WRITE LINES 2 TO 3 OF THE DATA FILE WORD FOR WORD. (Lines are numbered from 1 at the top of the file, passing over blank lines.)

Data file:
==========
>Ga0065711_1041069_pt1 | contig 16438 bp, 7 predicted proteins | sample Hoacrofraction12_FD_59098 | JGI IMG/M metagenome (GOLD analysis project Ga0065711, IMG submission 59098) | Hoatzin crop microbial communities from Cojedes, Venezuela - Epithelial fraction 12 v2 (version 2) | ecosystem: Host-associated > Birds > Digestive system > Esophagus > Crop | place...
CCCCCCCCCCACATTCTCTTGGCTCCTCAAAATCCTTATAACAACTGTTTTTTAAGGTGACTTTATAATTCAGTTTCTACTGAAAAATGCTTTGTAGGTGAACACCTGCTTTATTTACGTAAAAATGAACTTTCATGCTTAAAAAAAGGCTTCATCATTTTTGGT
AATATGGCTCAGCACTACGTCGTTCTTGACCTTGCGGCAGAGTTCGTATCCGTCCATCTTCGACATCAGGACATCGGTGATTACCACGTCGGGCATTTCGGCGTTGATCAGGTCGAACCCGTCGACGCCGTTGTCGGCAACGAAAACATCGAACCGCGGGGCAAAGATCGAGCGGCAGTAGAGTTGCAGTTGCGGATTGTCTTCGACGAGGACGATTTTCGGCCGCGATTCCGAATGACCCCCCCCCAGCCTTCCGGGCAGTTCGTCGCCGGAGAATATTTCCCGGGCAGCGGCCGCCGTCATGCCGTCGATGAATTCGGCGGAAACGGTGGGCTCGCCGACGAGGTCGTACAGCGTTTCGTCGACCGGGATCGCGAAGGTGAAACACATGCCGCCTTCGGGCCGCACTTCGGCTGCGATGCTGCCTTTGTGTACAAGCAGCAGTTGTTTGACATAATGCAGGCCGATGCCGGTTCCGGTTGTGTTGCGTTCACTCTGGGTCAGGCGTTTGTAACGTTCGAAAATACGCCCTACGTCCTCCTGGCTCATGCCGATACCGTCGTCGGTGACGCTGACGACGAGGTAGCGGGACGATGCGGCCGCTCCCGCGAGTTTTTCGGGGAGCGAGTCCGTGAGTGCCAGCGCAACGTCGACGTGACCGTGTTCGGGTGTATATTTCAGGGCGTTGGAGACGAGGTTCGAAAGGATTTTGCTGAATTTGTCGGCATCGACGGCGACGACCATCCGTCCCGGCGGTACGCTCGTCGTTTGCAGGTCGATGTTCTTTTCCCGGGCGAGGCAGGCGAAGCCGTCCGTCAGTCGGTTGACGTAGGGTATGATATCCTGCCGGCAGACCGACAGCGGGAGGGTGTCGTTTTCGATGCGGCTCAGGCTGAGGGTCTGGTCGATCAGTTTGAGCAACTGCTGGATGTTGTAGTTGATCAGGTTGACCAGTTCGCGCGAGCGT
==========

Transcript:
CCCCCCCCCCACATTCTCTTGGCTCCTCAAAATCCTTATAACAACTGTTTTTTAAGGTGACTTTATAATTCAGTTTCTACTGAAAAATGCTTTGTAGGTGAACACCTGCTTTATTTACGTAAAAATGAACTTTCATGCTTAAAAAAAGGCTTCATCATTTTTGGT
AATATGGCTCAGCACTACGTCGTTCTTGACCTTGCGGCAGAGTTCGTATCCGTCCATCTTCGACATCAGGACATCGGTGATTACCACGTCGGGCATTTCGGCGTTGATCAGGTCGAACCCGTCGACGCCGTTGTCGGCAACGAAAACATCGAACCGCGGGGCAAAGATCGAGCGGCAGTAGAGTTGCAGTTGCGGATTGTCTTCGACGAGGACGATTTTCGGCCGCGATTCCGAATGACCCCCCCCCAGCCTTCCGGGCAGTTCGTCGCCGGAGAATATTTCCCGGGCAGCGGCCGCCGTCATGCCGTCGATGAATTCGGCGGAAACGGTGGGCTCGCCGACGAGGTCGTACAGCGTTTCGTCGACCGGGATCGCGAAGGTGAAACACATGCCGCCTTCGGGCCGCACTTCGGCTGCGATGCTGCCTTTGTGTACAAGCAGCAGTTGTTTGACATAATGCAGGCCGATGCCGGTTCCGGTTGTGTTGCGTTCACTCTGGGTCAGGCGTTTGTAACGTTCGAAAATACGCCCTACGTCCTCCTGGCTCATGCCGATACCGTCGTCGGTGACGCTGACGACGAGGTAGCGGGACGATGCGGCCGCTCCCGCGAGTTTTTCGGGGAGCGAGTCCGTGAGTGCCAGCGCAACGTCGACGTGACCGTGTTCGGGTGTATATTTCAGGGCGTTGGAGACGAGGTTCGAAAGGATTTTGCTGAATTTGTCGGCATCGACGGCGACGACCATCCGTCCCGGCGGTACGCTCGTCGTTTGCAGGTCGATGTTCTTTTCCCGGGCGAGGCAGGCGAAGCCGTCCGTCAGTCGGTTGACGTAGGGTATGATATCCTGCCGGCAGACCGACAGCGGGAGGGTGTCGTTTTCGATGCGGCTCAGGCTGAGGGTCTGGTCGATCAGTTTGAGCAACTGCTGGATGTTGTAGTTGATCAGGTTGACCAGTTCGCGCGAGCGT